Woolworths reports steep H1 profit slump

Following prolonged pressure in Australia.
Image: Reuters/Siphiwe Sibeko

JSE-listed Woolworths Holdings reported a significant slump in profit of 35.6% for the 26 week period ended December 26, 2021, noting that disruptive events such as prolonged lockdowns in Australia and various disruptions in South Africa contributed to the reported profit decline.

In a Sens statement released on Wednesday the group noted that its headlines earnings per share (Heps) for the period slid to 168.2 cents from 261.1 cents registered in the prior period, while adjusted diluted Heps dropped 16.3% to 163.2 cents.

David Jones saw a 9.2% decline in turnover and a 9% drop in concession sales for the period. Online sales did however increase by 44.2%, contributing 28.1% to total sales for the period.

Country Road Group also saw a decline in sales of 3.1% as well as a 3.2% drop in comparable stores sale for the period.

Woolworths reported a 1% drop in turnover to R39.2 billion, largely impacted by lost sales stemming from prolonged lockdowns in its Australia business. The group also reported a 22.4% rise in online sales, contributing 13.7% to the group’s total turnover and concession sales for the period.

“Trade was significantly impacted by government-imposed Covid-19 restrictions across the region, where we were unable to trade in stores representing 70% of our brick and-mortar sales for over three months during the period,” the group said.

Strong balance sheet

Despite seeing a drop in many of its key metrics, the group did report a sound balance sheet for the period, managing to obtain a strong net cash position and reduce debt significantly in the last year.

“We have traded our businesses well, notwithstanding the extended lockdowns in Australia, tightly managing inventory, controlling costs, and converting sales into cash,” the group’s CEO Roy Bagattini said in the statement.

“We have reduced our debt by a further R7 billion over the past year and have ended the period in a net cash position — the strongest balance sheet we have had since 2014,” he adds.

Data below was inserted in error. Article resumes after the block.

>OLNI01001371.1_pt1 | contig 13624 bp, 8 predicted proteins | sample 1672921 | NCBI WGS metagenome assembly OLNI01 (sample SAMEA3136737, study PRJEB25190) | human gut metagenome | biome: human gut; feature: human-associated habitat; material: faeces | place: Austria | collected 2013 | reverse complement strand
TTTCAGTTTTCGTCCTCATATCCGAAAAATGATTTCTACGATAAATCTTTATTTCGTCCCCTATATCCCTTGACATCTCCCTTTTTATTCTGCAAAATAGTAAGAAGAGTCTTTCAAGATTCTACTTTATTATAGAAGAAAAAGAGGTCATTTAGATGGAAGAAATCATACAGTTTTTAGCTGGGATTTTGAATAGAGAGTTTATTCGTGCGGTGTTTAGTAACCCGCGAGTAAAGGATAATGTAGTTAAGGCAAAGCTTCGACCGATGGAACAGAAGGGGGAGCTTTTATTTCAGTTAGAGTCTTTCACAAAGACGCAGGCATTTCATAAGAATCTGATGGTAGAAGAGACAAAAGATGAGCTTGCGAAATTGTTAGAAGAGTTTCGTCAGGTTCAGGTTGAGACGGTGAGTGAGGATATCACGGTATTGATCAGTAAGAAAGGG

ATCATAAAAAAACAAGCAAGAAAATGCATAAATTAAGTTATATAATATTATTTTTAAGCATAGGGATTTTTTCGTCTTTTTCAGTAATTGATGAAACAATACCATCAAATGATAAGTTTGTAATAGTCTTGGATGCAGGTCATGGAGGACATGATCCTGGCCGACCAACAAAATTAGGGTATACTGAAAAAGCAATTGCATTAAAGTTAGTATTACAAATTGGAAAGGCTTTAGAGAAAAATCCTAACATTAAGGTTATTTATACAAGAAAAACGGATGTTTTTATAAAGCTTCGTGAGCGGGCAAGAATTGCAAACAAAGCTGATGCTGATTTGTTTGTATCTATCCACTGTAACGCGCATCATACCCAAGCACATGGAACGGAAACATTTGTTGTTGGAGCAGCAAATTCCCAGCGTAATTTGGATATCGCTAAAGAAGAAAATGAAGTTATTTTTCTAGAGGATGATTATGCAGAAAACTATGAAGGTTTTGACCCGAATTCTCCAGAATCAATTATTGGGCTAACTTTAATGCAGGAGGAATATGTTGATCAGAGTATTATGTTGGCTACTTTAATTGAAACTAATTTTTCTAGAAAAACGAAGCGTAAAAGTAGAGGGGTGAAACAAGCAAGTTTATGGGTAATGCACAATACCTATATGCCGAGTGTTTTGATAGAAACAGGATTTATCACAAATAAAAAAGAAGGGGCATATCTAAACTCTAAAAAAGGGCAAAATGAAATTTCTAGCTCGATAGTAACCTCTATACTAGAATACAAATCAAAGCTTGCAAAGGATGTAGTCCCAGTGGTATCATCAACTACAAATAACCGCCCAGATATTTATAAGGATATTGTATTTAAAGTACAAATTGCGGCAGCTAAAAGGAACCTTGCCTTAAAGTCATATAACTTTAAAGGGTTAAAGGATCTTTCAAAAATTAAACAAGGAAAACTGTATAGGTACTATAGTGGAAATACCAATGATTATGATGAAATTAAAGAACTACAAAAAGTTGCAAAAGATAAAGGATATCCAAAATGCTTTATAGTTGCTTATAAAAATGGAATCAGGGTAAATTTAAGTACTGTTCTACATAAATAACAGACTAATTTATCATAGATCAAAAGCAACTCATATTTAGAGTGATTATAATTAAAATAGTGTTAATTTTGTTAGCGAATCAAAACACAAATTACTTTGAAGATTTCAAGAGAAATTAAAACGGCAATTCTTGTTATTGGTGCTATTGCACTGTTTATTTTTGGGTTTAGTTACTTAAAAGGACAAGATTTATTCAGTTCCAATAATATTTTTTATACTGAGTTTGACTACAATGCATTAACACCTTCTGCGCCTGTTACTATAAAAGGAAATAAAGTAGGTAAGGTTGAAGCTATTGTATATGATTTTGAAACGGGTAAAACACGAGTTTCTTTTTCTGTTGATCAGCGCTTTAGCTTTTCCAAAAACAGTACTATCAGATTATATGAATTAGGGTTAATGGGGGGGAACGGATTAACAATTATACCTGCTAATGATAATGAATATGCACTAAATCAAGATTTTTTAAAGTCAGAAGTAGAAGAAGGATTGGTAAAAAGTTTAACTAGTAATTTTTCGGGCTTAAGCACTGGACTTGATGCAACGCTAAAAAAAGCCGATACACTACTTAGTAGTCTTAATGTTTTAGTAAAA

The group also announced that it will be resuming a dividend for the period of 80.5 cents after two years of withholding it.

“I’m very excited by our runway for profitable growth, and the opportunities we see to invest in our diverse businesses. We are on track to rebuild our financial credentials, drive long-term value creation, and restore our business to its rightful place in the hearts and minds of all our stakeholders,” Bagattini said.

Woolworths Food

Traditionally the most resilient and best performing segment, the group’s Food Business, has registered a slower 3.8% growth in turnover for the half year period and 5.8% in the last six weeks of the period.

More reassuring for the segment was the sharp spike in online sales of 55.8%, which contributed 3.1% to South African sales in the period.

In its results statement the group said the segment’s sales growth should be reviewed in the context of the high Covid-19 base, which it says benefitted from increased levels of home consumption.

Read: Growth in Woolies food division slows

In light of a highly competitive food space and the mounting pressure the Shoprite Group’s Checkers Sixty60 delivery system has placed on market players, Bagattini tells Moneyweb that the group is well aware that staying relevant in the convenience delivery space will be an important part of the group’s future growth.

“We may have, at the outset of the pandemic, been off to a slower start than we would like to have been but I am tremendously proud of what the teams have been able to do in building capability to service the online space,” he says.

He also notes that Woolworths is determined to play catchup by consolidating its online offerings – which consists of an online shop, click-and-collect and Woolies Dash – onto a single platform, to make it easier for its clientele.

“These three online components are in fact going to be integrated into one single app, which will make it a lot more seamless for the customer to shop us online,” Bagattini says.

Read: Shoprite shows double-digit sales growth, indicating market share gains

FBH business continues to struggle

The group’s Fashion, Beauty and Home segment grew turnover by 4.2% and concession sales by 4.7%. Woolworths says the segment’s lack of growth was partly affected by reduced foot traffic to its stores and underperformance in selected womenswear categories.

To turnaround this loss-making segment the group says it will focus on its core categories such as the denim, athleisure and kids and babies wardrobe items.

The group is also looking to introduce third-party brands in its home and beauty offerings and less prominently, in its clothing brands. This it says will help differentiate and enhance its customers’ shopping experience.

“We are also elevating our apparel credentials in a number of these ‘must win’ categories through the introduction of select global and national brands, like Guess.”

The group’s CEO also added that more focus will be placed on improving the performance of its womenswear brands, which involves paying more attention to design, planning and buying operations for the brand.

Read: Can Woolies turnaround its ailing clothing business?

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